Astros walk off 13-12 after a 10-inning, knock-down, drag-out war with Dodgers


The Astros and Dodgers combined for 25 runs, 28 hits, and 11 walks in Game 5 of the World Series. It was a knock-down, drag-out war of a game that took five hours and 17 minutes to complete from its 8:21 PM ET start. And it was the Astros who finally emerged victorious in the bottom of the 10th inning thanks to Alex Bregman.

The Dodgers got on the board quickly, loading the bases with one out against Astros starter Dallas Keuchel in the top of the first inning. After Cody Bellinger struck out, Logan Forsythe knocked in a pair of runs with a single to left field. With Yasiel Puig batting, Keuchel made a pickoff throw to first base and Forsythe was a dead duck. He hurried to second base and first baseman Yuli Gurriel made a wide throw. Forsythe was able to sneak his foot onto the bag ahead of Jose Altuve‘s tag, a call that was upheld upon replay review. Another run scored in the process, giving the Dodgers a 3-0 lead.

In the top of the fourth, Austin Barnes tacked on another run for the Dodgers with an RBI single. In the bottom half, the Astros finally responded against Clayton Kershaw. George Springer drew a walk to start the inning and Jose Altuve singled with one out. Carlos Correa then doubled to left field, plating Springer. That brought up Gurriel, who had been a net negative on the field for the Astros since his dugout incident. He turned that narrative around, swatting a first-pitch slider from Kershaw over the Crawford Boxes for a game-tying three-run home run.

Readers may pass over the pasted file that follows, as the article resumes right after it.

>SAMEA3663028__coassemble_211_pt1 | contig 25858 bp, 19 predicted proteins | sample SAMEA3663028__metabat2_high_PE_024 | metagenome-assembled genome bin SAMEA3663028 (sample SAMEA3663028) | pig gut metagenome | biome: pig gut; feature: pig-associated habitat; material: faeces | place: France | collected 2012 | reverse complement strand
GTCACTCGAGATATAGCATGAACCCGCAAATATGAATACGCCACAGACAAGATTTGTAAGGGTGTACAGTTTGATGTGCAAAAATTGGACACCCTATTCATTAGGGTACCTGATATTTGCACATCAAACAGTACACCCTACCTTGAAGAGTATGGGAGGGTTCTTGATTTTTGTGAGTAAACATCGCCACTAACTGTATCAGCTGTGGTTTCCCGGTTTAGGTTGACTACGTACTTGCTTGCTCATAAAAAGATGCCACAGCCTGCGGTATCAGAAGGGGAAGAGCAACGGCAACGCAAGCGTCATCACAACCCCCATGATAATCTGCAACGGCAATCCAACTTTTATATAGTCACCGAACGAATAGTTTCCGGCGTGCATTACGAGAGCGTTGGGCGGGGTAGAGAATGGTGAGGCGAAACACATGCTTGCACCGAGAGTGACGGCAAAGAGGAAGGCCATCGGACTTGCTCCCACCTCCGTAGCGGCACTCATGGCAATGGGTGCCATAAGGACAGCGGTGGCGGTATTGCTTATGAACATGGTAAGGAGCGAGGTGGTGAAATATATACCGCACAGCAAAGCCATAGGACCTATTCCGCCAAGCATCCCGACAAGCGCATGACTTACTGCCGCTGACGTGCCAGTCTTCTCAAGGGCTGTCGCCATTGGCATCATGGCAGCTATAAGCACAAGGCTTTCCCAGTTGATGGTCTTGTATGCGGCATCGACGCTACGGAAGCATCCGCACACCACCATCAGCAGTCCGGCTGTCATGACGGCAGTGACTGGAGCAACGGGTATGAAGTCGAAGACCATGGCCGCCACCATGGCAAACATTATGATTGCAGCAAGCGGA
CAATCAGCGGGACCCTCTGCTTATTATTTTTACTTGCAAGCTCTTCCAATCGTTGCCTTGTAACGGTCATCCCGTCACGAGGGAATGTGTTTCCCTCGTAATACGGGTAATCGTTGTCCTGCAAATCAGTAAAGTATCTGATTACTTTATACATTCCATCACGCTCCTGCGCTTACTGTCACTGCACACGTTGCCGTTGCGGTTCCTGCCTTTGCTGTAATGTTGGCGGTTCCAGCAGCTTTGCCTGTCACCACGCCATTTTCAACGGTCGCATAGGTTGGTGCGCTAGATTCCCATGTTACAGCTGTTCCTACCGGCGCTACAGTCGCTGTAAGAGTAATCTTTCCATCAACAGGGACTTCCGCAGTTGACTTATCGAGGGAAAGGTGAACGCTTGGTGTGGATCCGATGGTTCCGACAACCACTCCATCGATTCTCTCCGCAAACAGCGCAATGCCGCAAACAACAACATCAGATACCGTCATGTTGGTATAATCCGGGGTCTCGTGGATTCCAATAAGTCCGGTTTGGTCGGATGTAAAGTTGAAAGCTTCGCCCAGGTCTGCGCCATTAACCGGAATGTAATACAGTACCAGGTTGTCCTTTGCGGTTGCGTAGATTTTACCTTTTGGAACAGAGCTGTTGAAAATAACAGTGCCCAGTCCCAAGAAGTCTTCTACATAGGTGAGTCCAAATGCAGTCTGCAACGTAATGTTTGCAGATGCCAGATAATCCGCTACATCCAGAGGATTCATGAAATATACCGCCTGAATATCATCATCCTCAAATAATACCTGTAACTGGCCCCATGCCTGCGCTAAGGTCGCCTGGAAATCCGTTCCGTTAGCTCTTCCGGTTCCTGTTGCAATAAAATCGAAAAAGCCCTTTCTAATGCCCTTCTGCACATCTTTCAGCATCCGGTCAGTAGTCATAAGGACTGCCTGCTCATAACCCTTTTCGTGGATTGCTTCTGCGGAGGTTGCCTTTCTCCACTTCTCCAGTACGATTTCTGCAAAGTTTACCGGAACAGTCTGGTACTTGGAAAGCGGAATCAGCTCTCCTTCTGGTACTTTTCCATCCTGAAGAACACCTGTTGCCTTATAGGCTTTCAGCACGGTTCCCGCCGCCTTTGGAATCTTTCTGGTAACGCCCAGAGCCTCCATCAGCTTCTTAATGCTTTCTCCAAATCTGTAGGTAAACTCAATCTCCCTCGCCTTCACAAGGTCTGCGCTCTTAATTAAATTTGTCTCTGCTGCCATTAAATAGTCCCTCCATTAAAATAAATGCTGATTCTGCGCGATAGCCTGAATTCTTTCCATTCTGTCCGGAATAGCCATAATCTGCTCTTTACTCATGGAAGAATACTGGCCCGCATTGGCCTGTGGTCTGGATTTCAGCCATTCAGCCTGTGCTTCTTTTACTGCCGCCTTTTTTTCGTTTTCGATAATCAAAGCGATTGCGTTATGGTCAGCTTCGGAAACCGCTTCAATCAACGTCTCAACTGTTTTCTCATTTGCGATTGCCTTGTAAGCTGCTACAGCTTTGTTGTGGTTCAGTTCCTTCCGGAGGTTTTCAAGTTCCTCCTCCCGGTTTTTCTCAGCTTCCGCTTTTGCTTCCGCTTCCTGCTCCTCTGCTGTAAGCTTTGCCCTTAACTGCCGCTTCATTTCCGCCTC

Bellinger answered the Dodgers’ rally with a three-run home run off of Collin McHugh in the top of the fifth, putting the Dodgers ahead 7-4. Altuve answered in the bottom half with a three-run homer of his own off of Kenta Maeda, tying the game again, this time at seven apiece.

Neither starter fared well. Keuchel’s final line: 3 2/3 innings, four runs (three earned), five hits, two walks, four strikeouts on 86 pitches. Kershaw’s: 4 2/3 innings, six runs (all earned), four hits, three walks, two strikeouts on 94 pitches.

The Dodgers re-took the lead in the top of the seventh. Justin Turner led off with a double, but was erased attempting to advance to third base on a sacrifice bunt attempt by Enrique Hernandez. Cody Bellinger then lifted a sinking liner to center field that George Springer dove for and could not catch. Hernandez came around to score all the way from first base and Bellinger wound up at third base with a triple.

Springer re-tied the game in the bottom half of the seventh, sending a first-pitch fastball from a clearly gassed Brandon Morrow — pitching for a third consecutive day — towards the train tracks in left field, making it an 8-8 game. That certainly makes up for the defensive misplay. Altuve gave the Astros their first lead. After Bregman singled, Altuve doubled to left-center, allowing Bregman to score from first. Correa kept the pain train rolling, sneaking a rainmaker of a home run into the first couple rows of the Crawford Boxes, upping the Astros’ lead to 11-8.

In the top of the eighth, the Dodgers fought back for a run against Brad Peacock and Will Harris. Joc Pederson doubled and Peacock hit Chris Taylor with a pitch, which prompted manager A.J. Hinch to bring Will Harris into the game. Corey Seager ripped a first-pitch double into left field, bringing Pederson home. Harris was able to escape the inning without further damage. Brian McCann got the run back for the Astros in the bottom half, lacing a solo home run to right field off of lefty Tony Cingrani to make it 12-9.